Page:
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Neuropeptide S Receptor (NPSR) Gene - Converging Evidence for a Role in Panic Disorder

Abstract : Animal studies have suggested neuropeptide S (NPS) and its receptor (NPSR) to be involved in the pathogenesis of anxiety-related behavior. In the present study, a multilevel approach was applied to further elucidate the role of NPS in the etiology of human anxiety. The functional NPSR A/T (Asn107Ile) variant (rs324981) was investigated for association with (1) panic disorder with and without agoraphobia in two large, independent case-control studies, (2) dimensional anxiety traits, (3) autonomic arousal level during a behavioral avoidance test and (4) brain activation correlates of anxiety-related emotional processing in panic disorder. The more active NPSR rs324981 T allele was found to be associated with panic disorder in the female subgroup of patients in both samples as well as in a meta-analytic approach. The T risk allele was further related to elevated anxiety sensitivity, increased heart rate and higher symptom reports during a behavioral avoidance test as well as decreased activity in the dorsolateral prefrontal, lateral orbitofrontal and anterior cingulate cortex during processing of fearful faces in patients with panic disorder. The present results provide converging evidence for a female-dominant role of NPSR gene variation in panic disorder potentially via heightened autonomic arousal and distorted processing of anxiety-relevant emotional stimuli.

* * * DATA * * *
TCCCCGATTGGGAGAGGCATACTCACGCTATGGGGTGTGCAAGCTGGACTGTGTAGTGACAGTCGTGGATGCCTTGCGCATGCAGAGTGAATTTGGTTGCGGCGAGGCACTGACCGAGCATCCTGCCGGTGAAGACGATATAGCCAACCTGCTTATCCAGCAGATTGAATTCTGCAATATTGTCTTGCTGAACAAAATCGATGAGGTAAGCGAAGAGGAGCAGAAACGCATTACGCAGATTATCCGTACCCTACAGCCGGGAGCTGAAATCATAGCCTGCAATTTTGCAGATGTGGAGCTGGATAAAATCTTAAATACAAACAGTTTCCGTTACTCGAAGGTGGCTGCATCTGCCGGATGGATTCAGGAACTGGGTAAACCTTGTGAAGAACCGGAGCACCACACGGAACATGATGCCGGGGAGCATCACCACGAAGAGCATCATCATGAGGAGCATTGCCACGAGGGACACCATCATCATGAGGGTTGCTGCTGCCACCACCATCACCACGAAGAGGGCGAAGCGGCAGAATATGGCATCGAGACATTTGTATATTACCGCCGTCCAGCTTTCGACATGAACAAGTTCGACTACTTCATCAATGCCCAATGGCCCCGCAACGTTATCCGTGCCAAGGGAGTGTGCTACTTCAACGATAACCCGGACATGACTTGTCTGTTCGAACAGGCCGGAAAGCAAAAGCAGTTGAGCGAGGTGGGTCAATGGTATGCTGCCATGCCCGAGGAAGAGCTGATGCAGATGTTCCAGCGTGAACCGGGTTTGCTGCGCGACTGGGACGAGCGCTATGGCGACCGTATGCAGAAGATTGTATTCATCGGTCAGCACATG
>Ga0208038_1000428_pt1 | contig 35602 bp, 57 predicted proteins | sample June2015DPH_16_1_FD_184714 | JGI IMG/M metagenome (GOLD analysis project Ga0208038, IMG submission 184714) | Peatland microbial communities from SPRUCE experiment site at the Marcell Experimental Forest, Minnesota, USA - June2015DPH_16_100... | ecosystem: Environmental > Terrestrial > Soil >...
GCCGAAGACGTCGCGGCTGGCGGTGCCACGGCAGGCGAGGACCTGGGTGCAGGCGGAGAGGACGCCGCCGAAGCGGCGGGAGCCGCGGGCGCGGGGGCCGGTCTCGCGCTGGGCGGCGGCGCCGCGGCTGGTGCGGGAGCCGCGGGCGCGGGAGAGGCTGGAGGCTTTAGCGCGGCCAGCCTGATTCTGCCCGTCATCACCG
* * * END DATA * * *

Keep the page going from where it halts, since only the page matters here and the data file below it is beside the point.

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Submitted on : Thursday, January 6, 2011 - 3:36:35 AM
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Katharina Domschke, Andreas Reif, Heike Weber, Jan Richter, Christa Hohoff, et al.. Neuropeptide S Receptor (NPSR) Gene - Converging Evidence for a Role in Panic Disorder. Molecular Psychiatry, Nature Publishing Group, 2010, ⟨10.1038/mp.2010.81⟩. ⟨hal-00552527⟩



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